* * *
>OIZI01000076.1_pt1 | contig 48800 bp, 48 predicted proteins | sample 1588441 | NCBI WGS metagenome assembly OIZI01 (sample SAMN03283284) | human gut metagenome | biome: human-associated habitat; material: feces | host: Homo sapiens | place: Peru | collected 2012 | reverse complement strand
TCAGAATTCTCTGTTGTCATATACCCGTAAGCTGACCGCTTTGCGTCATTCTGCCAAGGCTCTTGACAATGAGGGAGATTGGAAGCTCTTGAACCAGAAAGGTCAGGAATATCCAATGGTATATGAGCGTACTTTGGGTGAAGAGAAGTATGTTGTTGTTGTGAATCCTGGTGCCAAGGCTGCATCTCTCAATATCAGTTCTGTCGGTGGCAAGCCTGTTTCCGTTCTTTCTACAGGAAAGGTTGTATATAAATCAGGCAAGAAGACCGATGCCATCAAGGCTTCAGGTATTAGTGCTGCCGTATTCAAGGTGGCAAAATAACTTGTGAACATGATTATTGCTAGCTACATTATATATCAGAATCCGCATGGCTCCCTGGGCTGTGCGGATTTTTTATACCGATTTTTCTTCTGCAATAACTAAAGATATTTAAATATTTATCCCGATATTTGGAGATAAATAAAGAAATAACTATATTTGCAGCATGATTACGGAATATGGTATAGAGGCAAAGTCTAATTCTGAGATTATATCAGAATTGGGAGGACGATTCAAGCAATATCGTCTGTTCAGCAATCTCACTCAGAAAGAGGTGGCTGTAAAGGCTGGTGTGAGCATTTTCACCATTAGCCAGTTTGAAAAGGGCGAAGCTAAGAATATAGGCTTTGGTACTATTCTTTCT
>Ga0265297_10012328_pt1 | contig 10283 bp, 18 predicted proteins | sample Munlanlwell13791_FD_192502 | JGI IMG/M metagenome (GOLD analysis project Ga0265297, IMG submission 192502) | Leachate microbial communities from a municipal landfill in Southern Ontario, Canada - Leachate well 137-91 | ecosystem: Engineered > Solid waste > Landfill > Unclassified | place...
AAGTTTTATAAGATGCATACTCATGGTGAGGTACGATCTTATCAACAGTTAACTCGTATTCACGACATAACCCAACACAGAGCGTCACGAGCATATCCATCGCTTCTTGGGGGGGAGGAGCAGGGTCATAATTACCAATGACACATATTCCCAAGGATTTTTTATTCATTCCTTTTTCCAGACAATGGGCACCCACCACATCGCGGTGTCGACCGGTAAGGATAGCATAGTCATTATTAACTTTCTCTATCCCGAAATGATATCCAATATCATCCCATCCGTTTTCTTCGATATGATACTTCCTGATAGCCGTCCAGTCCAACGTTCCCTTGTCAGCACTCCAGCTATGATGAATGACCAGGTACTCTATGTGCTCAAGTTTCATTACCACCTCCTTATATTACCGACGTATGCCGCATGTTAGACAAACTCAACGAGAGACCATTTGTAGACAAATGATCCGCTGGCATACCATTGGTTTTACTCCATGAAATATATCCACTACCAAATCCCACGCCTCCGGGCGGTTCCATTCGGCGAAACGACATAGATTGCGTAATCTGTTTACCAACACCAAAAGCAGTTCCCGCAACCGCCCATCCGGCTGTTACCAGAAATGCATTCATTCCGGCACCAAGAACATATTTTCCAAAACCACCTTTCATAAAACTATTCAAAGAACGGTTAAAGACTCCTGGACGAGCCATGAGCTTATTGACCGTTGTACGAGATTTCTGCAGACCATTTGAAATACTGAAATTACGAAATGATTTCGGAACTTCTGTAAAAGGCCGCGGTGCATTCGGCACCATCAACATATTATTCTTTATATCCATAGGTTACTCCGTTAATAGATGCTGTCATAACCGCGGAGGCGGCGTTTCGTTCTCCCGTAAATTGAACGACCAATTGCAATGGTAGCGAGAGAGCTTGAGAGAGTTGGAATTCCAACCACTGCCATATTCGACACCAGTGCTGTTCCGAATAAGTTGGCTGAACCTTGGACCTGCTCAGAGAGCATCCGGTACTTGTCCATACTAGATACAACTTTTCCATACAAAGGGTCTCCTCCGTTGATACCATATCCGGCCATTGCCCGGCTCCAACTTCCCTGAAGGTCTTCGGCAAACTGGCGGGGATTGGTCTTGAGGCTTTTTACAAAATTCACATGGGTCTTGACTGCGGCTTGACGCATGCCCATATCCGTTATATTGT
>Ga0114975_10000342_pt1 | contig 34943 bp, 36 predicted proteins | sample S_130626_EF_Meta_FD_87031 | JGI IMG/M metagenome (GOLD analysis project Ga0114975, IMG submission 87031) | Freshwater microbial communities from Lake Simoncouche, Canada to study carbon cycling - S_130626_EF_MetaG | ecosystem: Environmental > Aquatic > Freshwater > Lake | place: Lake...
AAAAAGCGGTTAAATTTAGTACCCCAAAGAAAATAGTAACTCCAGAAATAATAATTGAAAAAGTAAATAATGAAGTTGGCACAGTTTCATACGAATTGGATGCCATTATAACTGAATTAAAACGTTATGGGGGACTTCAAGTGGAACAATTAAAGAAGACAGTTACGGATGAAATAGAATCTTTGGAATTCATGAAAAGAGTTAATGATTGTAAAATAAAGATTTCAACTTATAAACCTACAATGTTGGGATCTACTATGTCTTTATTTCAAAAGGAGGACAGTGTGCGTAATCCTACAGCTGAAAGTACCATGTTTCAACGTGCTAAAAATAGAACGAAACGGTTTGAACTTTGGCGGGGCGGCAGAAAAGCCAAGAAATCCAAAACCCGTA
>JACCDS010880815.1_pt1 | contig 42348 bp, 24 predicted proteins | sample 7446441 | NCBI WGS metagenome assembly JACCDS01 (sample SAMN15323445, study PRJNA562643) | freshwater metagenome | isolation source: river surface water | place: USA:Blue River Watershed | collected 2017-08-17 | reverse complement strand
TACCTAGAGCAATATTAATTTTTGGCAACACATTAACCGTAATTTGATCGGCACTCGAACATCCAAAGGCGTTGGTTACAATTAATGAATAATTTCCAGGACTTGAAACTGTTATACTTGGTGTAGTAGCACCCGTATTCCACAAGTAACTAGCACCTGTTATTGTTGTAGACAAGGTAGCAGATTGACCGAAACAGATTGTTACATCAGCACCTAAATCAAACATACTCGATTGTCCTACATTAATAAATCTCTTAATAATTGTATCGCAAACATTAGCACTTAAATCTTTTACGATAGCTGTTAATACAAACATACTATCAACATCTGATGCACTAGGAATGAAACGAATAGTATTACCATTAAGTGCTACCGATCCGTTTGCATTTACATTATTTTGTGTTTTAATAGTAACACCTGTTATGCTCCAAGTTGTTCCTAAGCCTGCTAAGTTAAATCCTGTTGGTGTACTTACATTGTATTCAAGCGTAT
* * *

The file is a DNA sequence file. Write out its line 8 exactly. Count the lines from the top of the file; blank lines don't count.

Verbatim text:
TACCTAGAGCAATATTAATTTTTGGCAACACATTAACCGTAATTTGATCGGCACTCGAACATCCAAAGGCGTTGGTTACAATTAATGAATAATTTCCAGGACTTGAAACTGTTATACTTGGTGTAGTAGCACCCGTATTCCACAAGTAACTAGCACCTGTTATTGTTGTAGACAAGGTAGCAGATTGACCGAAACAGATTGTTACATCAGCACCTAAATCAAACATACTCGATTGTCCTACATTAATAAATCTCTTAATAATTGTATCGCAAACATTAGCACTTAAATCTTTTACGATAGCTGTTAATACAAACATACTATCAACATCTGATGCACTAGGAATGAAACGAATAGTATTACCATTAAGTGCTACCGATCCGTTTGCATTTACATTATTTTGTGTTTTAATAGTAACACCTGTTATGCTCCAAGTTGTTCCTAAGCCTGCTAAGTTAAATCCTGTTGGTGTACTTACATTGTATTCAAGCGTAT